Tuesday, January 14, 2020

American Predator by Maureen Callahan

American Predator by Maureen Callahan
Release Date - July 2, 2019
Publisher Website - Penguin Random House Canada
Publisher Social Media - Twitter
Pages -  285 pages
My Rating - 4/5
**borrowed from library**

Here is the Goodreads synopsis
A gripping tour de force of investigative journalism that takes us  deep into the investigation behind one of the most frightening and enigmatic serial killers in modern American history, and into the ranks of a singular American police force: the Alaska PD.

Most of us have never heard of Israel Keyes. But he is one of the most ambitious, meticulous serial killers of modern time. The FBI considered his behavior unprecedented. Described by a prosecutor as "a force of pure evil", he was a predator who struck all over the United States. He buried 'kill kits' - cash, weapons, and body-disposal tools - in remote locations across the country, and over the course of fourteen years, would fly to a city, rent a car, and drive thousands of miles in order to use his kits. He would break into a stranger's house, abduct his victims in broad daylight, and kill and dispose of them in mere hours. And then he would return home, resuming life as a quiet, reliable construction worker devoted to his only daughter.

When journalist Maureen Callahan first heard about Israel Keyes in 2012, she was captivated by how a killer of this magnitude could go undetected by law enforcement for over a decade. And so began a project that consumed her for the next several years - uncovering the true story behind how the FBI ultimately caught Israel Keyes, and trying to understand what it means for a killer like Keyes to exist. A killer who left a path of monstrous, randomly committed crimes in his wake - many of which remain unsolved to this day.

American Predator is the ambitious culmination of years of on-the-ground interviews with key figures in law enforcement, and in Keyes' life, and research uncovered from classified FBI files. Callahan takes us on a journey into the chilling, nightmarish mind of a relentless killer, and the limitations of traditional law enforcement, in one of America's most isolated environments - Alaska - when faced with a killer who defies all expectation and categorization.
The first thing I feel you should know before diving into American Predator is that it will enrage you. It both tells you everything and nothing about serial killer Israel Keyes while providing a quick and well researched read.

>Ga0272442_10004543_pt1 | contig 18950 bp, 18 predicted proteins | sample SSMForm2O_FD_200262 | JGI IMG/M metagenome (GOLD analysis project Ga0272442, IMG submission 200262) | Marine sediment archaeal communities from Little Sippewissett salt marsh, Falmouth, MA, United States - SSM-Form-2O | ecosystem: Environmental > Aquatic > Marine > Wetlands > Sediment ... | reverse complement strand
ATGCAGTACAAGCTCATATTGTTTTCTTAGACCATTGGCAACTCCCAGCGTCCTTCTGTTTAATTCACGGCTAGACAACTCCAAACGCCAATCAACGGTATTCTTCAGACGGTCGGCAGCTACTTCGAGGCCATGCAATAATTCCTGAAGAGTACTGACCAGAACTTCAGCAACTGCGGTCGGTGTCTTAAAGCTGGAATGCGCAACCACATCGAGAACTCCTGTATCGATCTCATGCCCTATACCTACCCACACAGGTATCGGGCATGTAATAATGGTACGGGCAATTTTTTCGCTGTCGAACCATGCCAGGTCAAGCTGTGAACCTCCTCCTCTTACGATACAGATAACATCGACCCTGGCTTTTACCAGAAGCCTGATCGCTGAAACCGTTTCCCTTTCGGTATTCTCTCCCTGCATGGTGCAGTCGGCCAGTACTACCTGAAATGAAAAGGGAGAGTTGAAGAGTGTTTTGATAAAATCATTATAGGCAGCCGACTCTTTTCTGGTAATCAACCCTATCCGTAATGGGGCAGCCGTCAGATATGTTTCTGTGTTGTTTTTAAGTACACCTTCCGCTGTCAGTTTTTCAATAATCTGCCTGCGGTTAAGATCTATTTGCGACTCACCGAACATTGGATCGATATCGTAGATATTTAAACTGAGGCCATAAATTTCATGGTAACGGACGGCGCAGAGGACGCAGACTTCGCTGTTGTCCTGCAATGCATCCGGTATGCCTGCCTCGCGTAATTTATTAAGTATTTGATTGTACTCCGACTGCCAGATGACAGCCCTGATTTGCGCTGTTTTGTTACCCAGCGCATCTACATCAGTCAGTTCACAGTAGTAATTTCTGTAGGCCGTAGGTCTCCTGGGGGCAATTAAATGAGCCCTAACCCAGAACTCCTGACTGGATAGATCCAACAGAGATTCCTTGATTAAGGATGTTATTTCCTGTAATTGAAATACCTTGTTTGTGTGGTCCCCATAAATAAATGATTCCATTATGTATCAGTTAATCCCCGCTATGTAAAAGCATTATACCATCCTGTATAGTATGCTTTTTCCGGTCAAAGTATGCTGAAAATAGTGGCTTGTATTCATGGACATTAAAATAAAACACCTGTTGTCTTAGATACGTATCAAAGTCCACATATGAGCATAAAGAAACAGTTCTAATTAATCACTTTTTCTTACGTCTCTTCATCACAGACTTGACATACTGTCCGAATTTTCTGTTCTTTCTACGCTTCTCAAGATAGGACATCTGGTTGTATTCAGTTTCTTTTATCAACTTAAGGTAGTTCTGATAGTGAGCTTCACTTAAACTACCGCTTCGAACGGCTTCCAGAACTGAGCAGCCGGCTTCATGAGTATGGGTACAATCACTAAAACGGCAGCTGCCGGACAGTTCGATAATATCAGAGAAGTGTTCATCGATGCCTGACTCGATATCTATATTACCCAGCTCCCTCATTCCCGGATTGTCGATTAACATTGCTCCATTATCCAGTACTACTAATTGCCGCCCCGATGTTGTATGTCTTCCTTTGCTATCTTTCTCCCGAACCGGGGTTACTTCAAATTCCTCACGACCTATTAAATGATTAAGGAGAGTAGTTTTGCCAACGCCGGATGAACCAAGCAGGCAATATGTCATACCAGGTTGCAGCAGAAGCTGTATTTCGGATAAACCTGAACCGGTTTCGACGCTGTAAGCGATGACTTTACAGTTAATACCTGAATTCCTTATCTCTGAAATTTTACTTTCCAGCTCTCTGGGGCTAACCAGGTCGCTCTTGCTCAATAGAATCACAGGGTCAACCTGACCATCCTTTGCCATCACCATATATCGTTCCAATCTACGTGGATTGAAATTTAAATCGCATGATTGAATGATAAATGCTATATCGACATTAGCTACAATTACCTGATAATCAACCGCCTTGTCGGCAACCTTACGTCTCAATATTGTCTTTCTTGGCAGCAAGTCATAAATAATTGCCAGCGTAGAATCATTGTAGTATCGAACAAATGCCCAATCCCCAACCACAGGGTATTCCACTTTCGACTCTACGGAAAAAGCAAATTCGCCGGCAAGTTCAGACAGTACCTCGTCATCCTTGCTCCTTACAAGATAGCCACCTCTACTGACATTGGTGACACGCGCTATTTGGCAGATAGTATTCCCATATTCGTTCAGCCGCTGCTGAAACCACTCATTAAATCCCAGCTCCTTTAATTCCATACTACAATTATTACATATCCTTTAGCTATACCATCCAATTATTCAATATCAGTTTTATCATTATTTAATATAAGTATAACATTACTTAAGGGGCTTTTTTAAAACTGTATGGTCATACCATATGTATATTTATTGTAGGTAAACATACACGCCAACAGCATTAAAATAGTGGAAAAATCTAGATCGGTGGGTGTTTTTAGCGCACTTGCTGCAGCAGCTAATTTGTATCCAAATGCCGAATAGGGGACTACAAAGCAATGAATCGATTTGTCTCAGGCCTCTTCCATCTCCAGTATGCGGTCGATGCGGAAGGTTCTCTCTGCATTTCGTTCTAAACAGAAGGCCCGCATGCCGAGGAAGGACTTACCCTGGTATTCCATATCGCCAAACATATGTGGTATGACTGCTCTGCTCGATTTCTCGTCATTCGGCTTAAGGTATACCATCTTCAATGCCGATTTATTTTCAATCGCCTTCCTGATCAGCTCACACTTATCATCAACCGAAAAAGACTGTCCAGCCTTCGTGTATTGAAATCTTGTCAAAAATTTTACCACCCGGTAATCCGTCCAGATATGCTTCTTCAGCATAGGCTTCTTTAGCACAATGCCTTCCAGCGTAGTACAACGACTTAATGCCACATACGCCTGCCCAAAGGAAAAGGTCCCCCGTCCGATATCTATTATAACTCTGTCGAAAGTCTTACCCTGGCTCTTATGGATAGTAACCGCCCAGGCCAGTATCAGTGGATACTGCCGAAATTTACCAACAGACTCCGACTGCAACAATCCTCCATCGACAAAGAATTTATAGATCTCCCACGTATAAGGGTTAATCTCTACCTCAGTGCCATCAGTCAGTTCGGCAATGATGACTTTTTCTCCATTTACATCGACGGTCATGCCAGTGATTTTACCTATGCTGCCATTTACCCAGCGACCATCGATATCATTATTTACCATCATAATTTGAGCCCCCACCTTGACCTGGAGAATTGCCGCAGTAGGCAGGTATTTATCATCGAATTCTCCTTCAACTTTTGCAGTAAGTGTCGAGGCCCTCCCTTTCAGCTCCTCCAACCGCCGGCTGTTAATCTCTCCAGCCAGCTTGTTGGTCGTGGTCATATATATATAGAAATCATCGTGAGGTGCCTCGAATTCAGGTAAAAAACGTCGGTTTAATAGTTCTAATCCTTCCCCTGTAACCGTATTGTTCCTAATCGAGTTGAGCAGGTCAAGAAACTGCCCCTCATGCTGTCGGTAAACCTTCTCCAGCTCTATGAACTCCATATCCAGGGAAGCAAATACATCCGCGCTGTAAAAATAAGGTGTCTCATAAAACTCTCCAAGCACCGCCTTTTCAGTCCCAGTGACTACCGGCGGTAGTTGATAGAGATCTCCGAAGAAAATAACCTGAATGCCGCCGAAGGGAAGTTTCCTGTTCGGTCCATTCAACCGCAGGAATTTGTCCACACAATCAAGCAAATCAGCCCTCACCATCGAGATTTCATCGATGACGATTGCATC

The frustrating part about anything written about Israel Keyes is that so much about him and his crimes remains unknown. He was arrogant, smug, and felt he was smarter than the people investigating his crimes. He refused to answer questions and was often vague when he did answer anything. His suicide ensured that many lingering questions will be that much harder to answer and that some may never have answers at all. The amount of unknown details in this case, as someone whose interest in true crime stems from the whys, only made me more infuriated at an already exasperating Keyes.

The investigation into this case is, at times, mishandled. The interrogation being the main aspect that fell apart. Other elements showcase brilliant police work that ended up catching an evasive killer. Certain things allowed for Israel to make the investigators look ridiculous which only served to add to his arrogance. He, not them, had control of the interrogation. He gave only what he was willing to provide, and those asking the questions made it easy for him to do so. To be fair, Keyes really had no interest in negotiating with those tasked with finding out what happened. He wasn't looking for fame and saw no reason to make their jobs easier. This fact, combined with some political jockeying by certain investigators, made for a unsuccessful interrogation. There was great police work here, but it was often hindered by others and left those who were competent with their hands tied and scrambling to do the best they could.

Maureen Callahan's writing and pacing makes you feel like you are following the investigation in real time. You're learning about the various crimes committed by Keyes at the same as law enforcement. By the time that Keyes is apprehended the reader feels a tight tension that really doesn't get any relief from the tense, and rage inducing, interrogation. She also makes the most out of what is known about the case. She does her best to provide a detailed accounting of events but you can sense her frustration as times that so much still remains unanswered.

Much is often made about the perpetrator rather than the victims. The killer gets the book written about them, or a Netflix documentary. Even the way Keyes is talked about feeds into this narrative of spotlighting the killer. There are only a few known victims in this particular case but the author is careful to provide details about who they were and made it so they were not just a footnote of a name in the book. The focus is on Keyes, but not just on him.

American Predator is a bone-chilling account of a serial killer who not only was a  meticulous planner, but one capable of flying under the radar for years. The lingering question, thanks to his extensive travel, of how many victims remain unknown is what I found most haunting. I highly recommend this for those with an interest in true crime. Just expect to be both horrified, and angry when you finish.

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